Today was a good day for justice. Today was a good day for the Schipsi family, relatives, friends and the Santa Clara community. It could not have come soon enough. Fragile hearts were on the line. Today the judge ruled on whether to allow Bulos (Paul) Zumont to post bail. He has been charged with the first-degree murder of Jennifer Schipsi, a warm, generous and loving woman whose life was cut down in a violent act. Today, the prosecutor revealed a small glimpse into the kind of man that is on trial for the murder of Jennifer.
Today we found out that Paul was arrested and convicted of a domestic violence related offense in Washington State in 1994. While in CA, Paul added another two convictions for domestic violence related crimes against Jennifer. In fact, he was on probation for domestic violence at the time of Jennifer’s murder. We also learned that police found the human growth hormone in his home during the search of his property. By his own admission, Paul was using the drug. This drug is known to cause aggressive behavior. Today we were reminded that domestic violence breeds in families. While on the stand testifying in Paul’s defense, his sister acknowledged being a victim of domestic violence. I sensed it was something that slipped out. She blurted it out in the context of domestic violence not being a “big deal”.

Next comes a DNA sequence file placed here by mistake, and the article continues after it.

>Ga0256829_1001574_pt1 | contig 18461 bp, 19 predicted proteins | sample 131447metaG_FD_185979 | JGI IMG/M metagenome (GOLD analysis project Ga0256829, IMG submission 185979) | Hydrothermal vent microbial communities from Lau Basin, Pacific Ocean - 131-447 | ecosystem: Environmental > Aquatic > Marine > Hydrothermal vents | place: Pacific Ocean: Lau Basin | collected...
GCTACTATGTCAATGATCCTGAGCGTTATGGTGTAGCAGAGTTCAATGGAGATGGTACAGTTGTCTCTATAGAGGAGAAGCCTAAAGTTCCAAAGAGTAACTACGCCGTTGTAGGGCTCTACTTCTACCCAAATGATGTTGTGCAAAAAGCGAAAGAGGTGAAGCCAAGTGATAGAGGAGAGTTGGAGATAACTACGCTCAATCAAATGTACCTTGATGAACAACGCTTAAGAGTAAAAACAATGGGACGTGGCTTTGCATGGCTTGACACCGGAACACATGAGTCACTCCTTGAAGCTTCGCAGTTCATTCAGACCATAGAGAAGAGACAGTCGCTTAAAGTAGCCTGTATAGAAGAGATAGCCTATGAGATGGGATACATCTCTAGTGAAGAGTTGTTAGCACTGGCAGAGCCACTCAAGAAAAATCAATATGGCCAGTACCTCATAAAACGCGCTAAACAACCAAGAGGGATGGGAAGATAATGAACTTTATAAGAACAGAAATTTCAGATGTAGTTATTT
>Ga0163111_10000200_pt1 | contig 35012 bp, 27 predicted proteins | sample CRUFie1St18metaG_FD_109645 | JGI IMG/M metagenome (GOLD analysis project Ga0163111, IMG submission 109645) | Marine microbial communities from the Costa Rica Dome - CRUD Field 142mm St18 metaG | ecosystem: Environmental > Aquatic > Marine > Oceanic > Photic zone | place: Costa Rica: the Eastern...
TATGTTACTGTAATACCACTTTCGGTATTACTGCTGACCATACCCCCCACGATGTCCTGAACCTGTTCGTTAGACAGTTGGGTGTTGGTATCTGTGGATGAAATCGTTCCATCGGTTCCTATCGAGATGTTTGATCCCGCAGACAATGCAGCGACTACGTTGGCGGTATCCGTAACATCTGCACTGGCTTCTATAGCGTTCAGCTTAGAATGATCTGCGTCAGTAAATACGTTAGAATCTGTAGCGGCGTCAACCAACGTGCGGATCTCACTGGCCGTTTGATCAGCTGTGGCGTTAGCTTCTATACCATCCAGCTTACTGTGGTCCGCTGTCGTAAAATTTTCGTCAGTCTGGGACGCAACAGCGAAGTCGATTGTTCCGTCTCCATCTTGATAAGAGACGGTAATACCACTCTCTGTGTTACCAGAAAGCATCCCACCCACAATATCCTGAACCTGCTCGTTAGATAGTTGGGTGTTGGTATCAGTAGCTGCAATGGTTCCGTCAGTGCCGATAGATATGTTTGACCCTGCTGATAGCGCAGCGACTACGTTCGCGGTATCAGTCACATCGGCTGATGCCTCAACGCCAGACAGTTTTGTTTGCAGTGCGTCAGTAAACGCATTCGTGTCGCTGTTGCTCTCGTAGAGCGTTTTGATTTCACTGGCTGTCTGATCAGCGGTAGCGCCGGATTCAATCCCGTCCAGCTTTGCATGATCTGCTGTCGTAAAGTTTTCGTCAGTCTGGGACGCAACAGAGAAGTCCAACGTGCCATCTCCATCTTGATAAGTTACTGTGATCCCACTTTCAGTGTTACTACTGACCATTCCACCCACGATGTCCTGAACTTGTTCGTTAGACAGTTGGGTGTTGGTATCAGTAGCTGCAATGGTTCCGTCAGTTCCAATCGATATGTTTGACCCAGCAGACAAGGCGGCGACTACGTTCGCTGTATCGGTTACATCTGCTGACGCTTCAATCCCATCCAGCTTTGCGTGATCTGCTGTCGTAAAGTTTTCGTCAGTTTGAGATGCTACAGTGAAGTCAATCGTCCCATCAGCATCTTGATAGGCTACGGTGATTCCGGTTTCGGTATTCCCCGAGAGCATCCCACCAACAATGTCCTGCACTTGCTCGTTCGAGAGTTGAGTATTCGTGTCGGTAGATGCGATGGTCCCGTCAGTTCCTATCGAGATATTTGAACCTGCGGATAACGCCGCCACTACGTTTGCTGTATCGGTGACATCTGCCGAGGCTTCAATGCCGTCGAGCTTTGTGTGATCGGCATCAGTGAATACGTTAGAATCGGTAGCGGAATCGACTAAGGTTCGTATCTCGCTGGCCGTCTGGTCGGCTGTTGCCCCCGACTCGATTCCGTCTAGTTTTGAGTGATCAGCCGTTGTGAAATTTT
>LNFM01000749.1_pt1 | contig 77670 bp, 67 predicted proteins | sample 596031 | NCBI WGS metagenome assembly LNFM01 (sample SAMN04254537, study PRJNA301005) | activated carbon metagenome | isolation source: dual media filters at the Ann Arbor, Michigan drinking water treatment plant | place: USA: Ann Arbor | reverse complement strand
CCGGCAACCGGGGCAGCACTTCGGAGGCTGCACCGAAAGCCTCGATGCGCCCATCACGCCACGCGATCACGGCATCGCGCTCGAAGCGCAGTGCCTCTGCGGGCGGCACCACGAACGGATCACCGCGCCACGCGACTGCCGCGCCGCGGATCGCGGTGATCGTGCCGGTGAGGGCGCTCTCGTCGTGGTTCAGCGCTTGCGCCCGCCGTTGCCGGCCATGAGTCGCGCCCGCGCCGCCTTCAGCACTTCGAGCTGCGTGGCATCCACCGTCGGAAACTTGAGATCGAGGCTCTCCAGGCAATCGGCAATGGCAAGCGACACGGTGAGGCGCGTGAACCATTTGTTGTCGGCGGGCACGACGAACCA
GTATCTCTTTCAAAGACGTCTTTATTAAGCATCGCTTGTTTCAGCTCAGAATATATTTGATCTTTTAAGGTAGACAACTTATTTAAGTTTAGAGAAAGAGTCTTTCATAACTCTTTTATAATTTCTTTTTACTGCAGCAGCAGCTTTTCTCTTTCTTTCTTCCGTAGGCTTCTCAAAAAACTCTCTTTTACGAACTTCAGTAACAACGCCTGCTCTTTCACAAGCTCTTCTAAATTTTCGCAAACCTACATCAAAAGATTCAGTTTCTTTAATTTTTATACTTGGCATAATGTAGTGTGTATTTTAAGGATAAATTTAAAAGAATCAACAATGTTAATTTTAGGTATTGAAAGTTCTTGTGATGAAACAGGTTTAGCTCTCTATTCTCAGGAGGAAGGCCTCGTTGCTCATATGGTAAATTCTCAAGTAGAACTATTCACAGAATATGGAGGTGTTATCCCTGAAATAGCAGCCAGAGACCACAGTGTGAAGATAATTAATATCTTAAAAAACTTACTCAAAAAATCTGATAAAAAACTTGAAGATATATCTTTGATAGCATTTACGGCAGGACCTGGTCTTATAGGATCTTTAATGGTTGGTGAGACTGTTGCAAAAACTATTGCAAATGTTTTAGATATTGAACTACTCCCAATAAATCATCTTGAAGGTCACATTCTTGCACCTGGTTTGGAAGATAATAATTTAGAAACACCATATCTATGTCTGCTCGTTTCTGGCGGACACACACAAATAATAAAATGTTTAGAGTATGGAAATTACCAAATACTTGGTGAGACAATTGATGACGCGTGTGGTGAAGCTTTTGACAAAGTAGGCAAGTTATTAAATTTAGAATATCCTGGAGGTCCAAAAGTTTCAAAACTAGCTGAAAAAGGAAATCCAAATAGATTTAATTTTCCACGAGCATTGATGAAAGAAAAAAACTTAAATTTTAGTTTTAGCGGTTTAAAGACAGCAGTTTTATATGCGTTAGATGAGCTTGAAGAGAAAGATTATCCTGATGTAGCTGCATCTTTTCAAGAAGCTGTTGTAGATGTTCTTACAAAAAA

I felt great sadness for this woman. Even at this point in our history, some women and men continue to hold on to the notion that domestic violence is part of life, “no big deal”. It’s a no big deal that robs a person of her soul, her spirit and chips away at her ability to believe in anyone ever again. It strips a person of trust and joy. Yet, it’s no big deal. Some small good could come from this horrible ordeal. Perhaps Paul’s sister will find that domestic violence is a big deal, that no one should have to live a life in fear of another human being. It is unacceptable and people who beat up other people in the name of love must be held accountable and face consequences.
Perhaps if when Paul hurt Jennifer the first time, his family would have expressed their disapproval and refused to collude with Paul, perhaps we would not need to sit in this courtroom. If when he turned to them for protection, they would have said, no you must face the consequences. We will still love you but you must stop this behavior.
Today I witnessed the connection between his family’s tacit approval of his prior bad behavior and his action in court. While sitting down at the defense table, Paul raised his middle finger in an offensive gesture directed at the mother of the slain victim. He smirked. Does Paul believe he will never face consequences; that he can walk through life shredding the lives of others and not pay for his deeds? Is that what he learned from his family?
If so, today Paul had a rude awakening. Today the judge denied his bail request. Today, justice was served and it’s just the beginning. If you would like to attend hearings and support the Schipsi family, please email me at firstname.lastname@example.org.